Essex 193 for 4 (Bopara 81*, ten Doeschate 47, Ryder 32) beat Kent 189 for 5 (Key 62, Bell-Drummond 48, Mills 3-41) by 5 wickets

Ravi Bopara can shoulder very little of the blame for England's winter failings, but at a time of flux in the Test side he has been pointedly ignored to the fact where adding to his 13 caps has never seemed such a distant possibility.

Bopara's unbeaten 81 from 44 balls offered further evidence for his belief that he is in the best form of his life and by granting Essex victory with one over to spare took them alongside Hampshire at the top of the South Division.

More often than not, on his return to the county circuit, Bopara produces the type of striking performances that raise questions over his in ability to forge a permanent spot across all formats for England. His worth to Essex, however, is rarely belittled.

On the back of a Championship hundred at the same ground this week, Bopara constructed an innings of consummate mastery that had most of the Canterbury crowd, despite their gloom at seeing as formidable Kent total overhauled, heading home satisfied with their evening's entertainment.

Essex made a steep target seem like child's play - admittedly on a true surface - as Bopara combined with Ryan ten Doeschate to dismantle a Kent attack stymied by fielding lapses. Three chances were shelled, the most costly when Bopara was dropped by Daniel Bell-Drummond on 37.

Bopara batted with a swagger that almost made it look as if he hand-picked which deliveries he wanted to dispatch with disdain. A combination brutality, deft strokeplay and inventiveness left Rob Key, the Kent captain, scratching his head.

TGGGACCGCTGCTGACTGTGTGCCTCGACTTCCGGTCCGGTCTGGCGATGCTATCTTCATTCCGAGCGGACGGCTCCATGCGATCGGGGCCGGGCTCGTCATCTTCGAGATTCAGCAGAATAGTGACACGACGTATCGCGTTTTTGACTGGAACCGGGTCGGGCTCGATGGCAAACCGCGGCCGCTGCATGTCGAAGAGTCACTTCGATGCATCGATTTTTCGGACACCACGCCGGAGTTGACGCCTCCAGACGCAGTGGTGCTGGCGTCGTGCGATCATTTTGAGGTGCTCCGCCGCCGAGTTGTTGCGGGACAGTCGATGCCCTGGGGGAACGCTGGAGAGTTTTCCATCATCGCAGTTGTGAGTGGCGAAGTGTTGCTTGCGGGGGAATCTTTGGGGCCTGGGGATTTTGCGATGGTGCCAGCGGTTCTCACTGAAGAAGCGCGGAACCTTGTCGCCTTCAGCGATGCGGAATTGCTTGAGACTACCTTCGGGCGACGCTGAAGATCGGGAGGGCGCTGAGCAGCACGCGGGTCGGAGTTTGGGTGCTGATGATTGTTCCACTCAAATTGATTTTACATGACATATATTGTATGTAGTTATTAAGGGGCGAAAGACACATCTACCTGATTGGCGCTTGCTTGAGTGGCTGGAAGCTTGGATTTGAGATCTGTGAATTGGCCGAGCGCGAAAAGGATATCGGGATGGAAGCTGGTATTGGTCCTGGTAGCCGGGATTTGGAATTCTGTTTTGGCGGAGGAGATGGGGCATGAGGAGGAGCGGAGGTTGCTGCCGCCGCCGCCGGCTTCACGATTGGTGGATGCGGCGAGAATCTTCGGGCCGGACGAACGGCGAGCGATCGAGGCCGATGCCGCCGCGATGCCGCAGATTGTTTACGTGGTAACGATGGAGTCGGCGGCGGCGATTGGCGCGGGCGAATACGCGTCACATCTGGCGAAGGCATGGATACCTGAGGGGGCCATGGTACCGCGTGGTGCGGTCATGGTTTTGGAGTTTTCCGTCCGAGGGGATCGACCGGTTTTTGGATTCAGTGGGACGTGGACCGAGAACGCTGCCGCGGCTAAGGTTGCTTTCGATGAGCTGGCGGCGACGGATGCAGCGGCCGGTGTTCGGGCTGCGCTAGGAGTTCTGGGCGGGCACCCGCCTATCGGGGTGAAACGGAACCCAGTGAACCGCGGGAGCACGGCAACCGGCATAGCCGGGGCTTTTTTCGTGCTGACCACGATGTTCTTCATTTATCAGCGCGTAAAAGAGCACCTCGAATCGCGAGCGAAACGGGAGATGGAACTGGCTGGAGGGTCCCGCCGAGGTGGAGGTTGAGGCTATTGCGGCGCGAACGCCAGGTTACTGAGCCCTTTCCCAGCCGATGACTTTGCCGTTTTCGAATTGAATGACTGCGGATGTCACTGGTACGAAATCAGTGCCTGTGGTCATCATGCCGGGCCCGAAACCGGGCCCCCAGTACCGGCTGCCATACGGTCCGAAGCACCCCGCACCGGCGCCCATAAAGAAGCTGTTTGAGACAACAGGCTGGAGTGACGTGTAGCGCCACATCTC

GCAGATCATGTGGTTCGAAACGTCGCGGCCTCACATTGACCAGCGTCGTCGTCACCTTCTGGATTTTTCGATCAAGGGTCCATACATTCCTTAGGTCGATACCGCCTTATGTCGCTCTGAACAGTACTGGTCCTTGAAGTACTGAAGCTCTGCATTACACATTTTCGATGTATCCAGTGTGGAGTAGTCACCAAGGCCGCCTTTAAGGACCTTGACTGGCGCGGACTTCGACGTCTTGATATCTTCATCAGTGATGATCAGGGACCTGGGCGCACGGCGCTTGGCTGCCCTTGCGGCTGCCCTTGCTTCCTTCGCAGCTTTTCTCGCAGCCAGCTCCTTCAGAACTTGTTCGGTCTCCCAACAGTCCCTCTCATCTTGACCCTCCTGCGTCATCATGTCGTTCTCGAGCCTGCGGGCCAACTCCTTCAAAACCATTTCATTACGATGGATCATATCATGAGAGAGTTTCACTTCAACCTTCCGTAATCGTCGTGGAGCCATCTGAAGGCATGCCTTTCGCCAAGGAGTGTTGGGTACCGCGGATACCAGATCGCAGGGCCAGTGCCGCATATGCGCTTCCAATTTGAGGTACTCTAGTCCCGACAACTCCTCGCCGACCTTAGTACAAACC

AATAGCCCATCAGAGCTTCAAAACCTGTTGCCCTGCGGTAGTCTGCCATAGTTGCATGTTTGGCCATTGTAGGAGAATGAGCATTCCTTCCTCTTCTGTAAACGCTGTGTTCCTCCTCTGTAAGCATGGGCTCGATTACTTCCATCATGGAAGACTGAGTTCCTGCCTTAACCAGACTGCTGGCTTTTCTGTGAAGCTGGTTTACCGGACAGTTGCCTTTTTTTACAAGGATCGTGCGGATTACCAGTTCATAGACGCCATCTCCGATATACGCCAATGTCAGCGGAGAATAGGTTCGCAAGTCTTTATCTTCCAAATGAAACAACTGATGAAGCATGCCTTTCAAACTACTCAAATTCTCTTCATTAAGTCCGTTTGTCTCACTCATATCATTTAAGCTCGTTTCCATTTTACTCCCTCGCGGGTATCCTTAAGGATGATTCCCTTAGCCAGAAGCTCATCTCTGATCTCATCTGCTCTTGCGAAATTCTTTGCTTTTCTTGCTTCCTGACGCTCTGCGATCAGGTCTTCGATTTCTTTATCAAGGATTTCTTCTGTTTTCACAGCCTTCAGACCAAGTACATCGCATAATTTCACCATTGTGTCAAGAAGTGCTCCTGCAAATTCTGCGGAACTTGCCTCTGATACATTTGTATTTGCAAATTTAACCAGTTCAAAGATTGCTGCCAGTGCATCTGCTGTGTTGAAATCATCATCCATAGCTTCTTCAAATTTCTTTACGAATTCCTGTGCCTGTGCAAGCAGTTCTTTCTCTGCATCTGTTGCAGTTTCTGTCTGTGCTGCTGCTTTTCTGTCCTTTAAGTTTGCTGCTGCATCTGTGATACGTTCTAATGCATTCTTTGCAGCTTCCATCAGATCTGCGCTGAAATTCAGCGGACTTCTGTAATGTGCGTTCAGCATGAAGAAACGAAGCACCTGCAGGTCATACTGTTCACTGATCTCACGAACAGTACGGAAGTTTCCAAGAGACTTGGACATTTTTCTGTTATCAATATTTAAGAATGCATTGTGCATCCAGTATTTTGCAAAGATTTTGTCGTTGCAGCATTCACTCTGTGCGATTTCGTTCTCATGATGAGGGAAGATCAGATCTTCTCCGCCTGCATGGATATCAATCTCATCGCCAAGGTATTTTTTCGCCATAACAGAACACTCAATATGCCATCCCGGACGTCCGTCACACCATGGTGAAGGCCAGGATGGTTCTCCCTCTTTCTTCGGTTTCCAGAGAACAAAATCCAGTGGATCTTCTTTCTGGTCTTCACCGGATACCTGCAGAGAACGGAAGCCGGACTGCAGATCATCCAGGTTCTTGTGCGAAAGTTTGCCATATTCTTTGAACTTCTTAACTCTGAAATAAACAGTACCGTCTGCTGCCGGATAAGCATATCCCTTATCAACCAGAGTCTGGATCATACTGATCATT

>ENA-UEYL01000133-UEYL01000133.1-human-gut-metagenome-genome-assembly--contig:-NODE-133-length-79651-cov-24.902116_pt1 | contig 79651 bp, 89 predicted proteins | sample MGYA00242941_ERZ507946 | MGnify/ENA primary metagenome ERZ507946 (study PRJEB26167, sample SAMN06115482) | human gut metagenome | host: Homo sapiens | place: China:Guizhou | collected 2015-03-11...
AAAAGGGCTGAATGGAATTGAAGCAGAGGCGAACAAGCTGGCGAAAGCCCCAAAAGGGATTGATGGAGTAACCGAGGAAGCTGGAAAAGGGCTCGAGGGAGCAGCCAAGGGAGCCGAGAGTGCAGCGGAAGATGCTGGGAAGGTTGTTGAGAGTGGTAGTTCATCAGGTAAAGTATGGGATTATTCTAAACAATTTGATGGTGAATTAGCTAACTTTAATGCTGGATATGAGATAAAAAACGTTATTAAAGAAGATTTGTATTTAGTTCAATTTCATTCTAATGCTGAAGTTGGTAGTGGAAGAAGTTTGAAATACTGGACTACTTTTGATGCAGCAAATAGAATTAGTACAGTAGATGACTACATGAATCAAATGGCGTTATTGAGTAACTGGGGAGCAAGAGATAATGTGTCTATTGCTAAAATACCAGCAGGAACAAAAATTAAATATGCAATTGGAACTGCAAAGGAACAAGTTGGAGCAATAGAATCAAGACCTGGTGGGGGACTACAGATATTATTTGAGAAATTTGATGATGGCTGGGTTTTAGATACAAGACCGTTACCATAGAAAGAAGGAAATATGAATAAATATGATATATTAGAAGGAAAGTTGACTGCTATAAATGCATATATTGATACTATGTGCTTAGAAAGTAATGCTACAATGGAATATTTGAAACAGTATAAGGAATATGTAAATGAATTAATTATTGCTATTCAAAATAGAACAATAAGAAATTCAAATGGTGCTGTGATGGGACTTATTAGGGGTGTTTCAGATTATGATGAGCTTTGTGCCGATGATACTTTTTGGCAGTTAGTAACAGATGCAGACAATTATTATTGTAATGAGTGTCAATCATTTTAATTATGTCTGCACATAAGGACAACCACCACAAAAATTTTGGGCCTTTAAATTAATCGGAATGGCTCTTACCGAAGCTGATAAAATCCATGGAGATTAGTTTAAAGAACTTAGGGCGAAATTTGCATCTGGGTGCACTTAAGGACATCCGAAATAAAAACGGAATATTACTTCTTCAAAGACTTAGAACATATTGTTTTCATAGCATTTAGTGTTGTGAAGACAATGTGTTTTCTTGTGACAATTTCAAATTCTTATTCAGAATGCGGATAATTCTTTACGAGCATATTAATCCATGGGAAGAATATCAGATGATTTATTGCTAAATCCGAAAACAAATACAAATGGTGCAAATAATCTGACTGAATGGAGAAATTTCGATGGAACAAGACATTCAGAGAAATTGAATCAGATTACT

At the other end, ten Doeschate played the role of subordinate but was equally destructive after receiving a reprieve early-on when Doug Bollinger dropped a straight-forward chance at long-on.

The Essex captain fell a couple short of an opportunistic half-century but Bopara ensured the job was complete without any hiccups. Often labelled 'a finisher', but rarely able to complete the job in an England shirt, he lived up to the tag by striking consecutive boundaries off James Tredwell in the penultimate over and then swatting the winning runs down the ground in fitting fashion.

"It was good fun," Bopara said afterwards. "We went out there with a plan and we executed it brilliantly. I'm in the best form of my life and I've been hitting it well so long may it continue."

For all the attention given to overseas luminaries and T20 specialists, Key continues to demonstrate that conventional batting in the shortest format yields healthy dividends. In scoring a half-century of his own, and in the process moving to the top of the competition's run-scoring charts, he gave his side the perfect platform.

However, the loss of Key succeeded the departure of Bell-Drummond and Essex managed to take a stranglehold of proceedings after the hosts made a blistering start; the openers had put on 119 one ball into the 13th over. But, two wickets in the following over from Tymal Mills in the fourteenth over checked their momentum.

Mills, who bowled with pace, was expensive throughout as he struggled for a consistent line and length but provided an extra dimension to the attack in the second-half of the innings. A couple of late cameos from Sam Billings and Sam Northeast lifted Kent in the final overs but they were well below par; they had scored 218 here last week.

That said, the wicket of Mark Pettini in the first over - an ugly heave across the line - hinted at the extravagance that was going to be required to chase down the tasking total. Instead, Pettini's departure was but a minor hitch as Jesse Ryder and then Tom Westley cracked thirteen boundaries between them in the Powerplay overs to silence the home crowd and provide the platform for the middle-order. Bopara and ten Doeschate did the rest.